Good morning, Netizens…
“There was very little ratiocination involved; very little intellect came into play.” — From Brad Meltzer's 2011 thriller The Inner Circle
“The detective uses a method—whether it is science, some other ratiocination or even intuition—to put things back to normal.” — From an article by Eric Felton on WallStreetJournal.com, September 20, 2012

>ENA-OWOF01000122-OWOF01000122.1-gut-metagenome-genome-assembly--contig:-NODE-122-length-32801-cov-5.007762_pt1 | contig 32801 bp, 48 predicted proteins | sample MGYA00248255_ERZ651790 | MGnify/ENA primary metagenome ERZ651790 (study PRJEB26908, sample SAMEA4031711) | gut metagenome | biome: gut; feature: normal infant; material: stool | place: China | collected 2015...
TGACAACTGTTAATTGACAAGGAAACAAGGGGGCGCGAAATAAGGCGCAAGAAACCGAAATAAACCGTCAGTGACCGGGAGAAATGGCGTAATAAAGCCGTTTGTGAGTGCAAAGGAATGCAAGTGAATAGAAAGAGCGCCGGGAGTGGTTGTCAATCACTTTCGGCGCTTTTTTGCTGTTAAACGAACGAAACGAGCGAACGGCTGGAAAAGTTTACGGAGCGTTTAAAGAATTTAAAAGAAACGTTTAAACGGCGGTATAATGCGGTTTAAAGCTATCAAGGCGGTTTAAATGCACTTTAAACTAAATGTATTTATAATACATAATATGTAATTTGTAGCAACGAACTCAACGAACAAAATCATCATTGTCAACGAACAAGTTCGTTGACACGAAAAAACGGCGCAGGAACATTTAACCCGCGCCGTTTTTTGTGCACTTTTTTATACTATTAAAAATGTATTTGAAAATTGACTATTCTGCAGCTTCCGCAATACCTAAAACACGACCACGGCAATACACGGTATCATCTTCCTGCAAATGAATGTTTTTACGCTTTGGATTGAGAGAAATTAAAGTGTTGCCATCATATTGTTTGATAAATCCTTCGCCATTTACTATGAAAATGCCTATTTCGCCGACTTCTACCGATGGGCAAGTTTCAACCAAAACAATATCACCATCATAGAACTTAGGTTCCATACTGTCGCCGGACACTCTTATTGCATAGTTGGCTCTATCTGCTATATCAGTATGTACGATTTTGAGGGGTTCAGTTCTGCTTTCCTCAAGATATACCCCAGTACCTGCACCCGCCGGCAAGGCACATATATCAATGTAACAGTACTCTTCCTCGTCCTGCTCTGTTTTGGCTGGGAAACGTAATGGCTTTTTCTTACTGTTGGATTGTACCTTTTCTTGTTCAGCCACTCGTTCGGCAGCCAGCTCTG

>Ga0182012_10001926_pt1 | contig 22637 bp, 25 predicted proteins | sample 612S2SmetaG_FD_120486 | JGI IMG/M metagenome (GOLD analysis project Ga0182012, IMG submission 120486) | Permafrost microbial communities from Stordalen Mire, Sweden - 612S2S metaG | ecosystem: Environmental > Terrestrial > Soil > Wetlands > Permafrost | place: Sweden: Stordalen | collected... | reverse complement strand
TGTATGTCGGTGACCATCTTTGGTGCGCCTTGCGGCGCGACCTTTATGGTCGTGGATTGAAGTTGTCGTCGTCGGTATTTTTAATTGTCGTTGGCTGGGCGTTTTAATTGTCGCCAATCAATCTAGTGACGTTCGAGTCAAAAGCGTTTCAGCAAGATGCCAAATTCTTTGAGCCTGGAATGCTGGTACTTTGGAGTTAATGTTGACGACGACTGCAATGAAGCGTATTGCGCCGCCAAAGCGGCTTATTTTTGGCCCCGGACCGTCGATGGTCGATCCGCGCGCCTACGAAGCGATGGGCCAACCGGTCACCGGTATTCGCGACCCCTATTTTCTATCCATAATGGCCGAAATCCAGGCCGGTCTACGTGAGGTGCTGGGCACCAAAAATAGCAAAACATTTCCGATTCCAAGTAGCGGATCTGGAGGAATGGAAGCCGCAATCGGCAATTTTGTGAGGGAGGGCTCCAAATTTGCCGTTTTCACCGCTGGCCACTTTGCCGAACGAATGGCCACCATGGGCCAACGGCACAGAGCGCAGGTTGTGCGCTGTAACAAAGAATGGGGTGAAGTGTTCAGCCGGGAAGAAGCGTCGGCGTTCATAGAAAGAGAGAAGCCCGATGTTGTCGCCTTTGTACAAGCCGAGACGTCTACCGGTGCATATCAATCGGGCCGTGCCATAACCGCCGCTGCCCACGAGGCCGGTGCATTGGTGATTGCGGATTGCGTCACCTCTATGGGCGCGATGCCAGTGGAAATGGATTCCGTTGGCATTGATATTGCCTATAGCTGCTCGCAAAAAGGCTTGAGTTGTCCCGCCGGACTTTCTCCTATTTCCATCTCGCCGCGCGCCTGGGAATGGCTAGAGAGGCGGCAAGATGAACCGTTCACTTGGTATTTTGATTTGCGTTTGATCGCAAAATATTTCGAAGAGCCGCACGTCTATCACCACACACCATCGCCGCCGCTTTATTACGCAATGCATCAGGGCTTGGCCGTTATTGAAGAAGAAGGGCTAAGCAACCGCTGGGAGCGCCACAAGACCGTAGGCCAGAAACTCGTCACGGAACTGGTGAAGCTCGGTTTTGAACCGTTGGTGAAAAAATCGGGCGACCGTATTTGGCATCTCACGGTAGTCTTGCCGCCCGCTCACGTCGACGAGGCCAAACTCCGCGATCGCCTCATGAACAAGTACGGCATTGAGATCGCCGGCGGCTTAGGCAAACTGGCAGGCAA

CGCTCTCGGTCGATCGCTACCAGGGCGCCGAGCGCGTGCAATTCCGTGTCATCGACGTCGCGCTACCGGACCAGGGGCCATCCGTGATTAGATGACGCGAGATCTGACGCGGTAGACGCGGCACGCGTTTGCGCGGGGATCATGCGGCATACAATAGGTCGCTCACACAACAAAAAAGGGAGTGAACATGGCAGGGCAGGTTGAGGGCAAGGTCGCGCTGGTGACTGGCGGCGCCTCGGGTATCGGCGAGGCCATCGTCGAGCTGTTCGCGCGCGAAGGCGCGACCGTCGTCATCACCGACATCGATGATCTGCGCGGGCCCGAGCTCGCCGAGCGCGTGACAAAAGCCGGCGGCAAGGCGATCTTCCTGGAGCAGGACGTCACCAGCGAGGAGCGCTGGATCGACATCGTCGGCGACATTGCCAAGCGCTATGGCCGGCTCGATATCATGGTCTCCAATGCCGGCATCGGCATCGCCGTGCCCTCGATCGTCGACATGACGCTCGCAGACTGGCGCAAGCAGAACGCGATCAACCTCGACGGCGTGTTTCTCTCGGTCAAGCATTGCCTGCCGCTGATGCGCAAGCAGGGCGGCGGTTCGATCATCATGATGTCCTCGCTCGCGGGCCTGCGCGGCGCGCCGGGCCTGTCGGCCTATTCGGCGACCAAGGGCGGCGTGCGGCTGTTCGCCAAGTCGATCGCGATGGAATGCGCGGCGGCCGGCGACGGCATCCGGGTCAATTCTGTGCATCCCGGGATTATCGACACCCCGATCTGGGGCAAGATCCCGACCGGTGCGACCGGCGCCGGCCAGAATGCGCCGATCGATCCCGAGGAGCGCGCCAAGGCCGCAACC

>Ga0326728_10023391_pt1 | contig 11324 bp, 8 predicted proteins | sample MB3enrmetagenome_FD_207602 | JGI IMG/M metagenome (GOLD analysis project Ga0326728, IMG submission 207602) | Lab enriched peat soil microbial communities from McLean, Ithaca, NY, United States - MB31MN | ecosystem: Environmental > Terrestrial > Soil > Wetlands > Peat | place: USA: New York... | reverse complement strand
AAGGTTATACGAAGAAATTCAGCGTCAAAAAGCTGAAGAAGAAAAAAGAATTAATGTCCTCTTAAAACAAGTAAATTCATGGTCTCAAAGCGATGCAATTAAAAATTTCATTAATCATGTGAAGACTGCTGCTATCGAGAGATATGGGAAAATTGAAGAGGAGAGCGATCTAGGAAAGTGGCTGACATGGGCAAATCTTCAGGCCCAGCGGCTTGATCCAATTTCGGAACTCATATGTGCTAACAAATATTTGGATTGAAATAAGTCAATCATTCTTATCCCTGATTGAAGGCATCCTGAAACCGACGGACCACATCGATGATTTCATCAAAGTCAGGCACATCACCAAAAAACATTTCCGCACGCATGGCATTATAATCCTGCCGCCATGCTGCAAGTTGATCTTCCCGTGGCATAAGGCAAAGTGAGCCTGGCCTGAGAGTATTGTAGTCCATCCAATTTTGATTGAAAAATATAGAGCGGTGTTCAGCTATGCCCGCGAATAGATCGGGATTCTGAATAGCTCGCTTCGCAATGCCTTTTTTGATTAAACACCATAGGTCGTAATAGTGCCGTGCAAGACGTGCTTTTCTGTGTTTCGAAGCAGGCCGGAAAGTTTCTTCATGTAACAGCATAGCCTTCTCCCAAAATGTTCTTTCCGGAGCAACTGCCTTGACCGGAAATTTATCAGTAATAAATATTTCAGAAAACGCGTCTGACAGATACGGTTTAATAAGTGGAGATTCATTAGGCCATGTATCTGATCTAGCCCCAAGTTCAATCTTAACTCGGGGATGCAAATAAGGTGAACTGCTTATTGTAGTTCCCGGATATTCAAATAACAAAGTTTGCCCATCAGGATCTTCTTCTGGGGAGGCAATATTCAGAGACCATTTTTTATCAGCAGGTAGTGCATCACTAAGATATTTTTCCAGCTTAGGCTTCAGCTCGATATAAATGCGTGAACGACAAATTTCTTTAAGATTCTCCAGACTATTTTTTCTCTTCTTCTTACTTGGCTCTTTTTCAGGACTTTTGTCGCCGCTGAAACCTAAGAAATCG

Edgar Allan Poe is said to have called the 1841 story The Murders in the Rue Morgue his first “tale of ratiocination.” Many today agree with his assessment and consider that Poe classic to be the world's first detective story. Poe didn't actually use “ratiocination” in Rue Morgue, but the term does appear three times in its 1842 sequel, The Mystery of Marie Roget. In Marie Roget, the author proved his reasoning ability (“ratiocination” traces to “ratio,” Latin for “reason” or “computation”). The second tale is based on an actual murder, and as the case unfolded after the publication of Poe's work, it became clear that his fictional detective had done an amazing job of reasoning through the crime.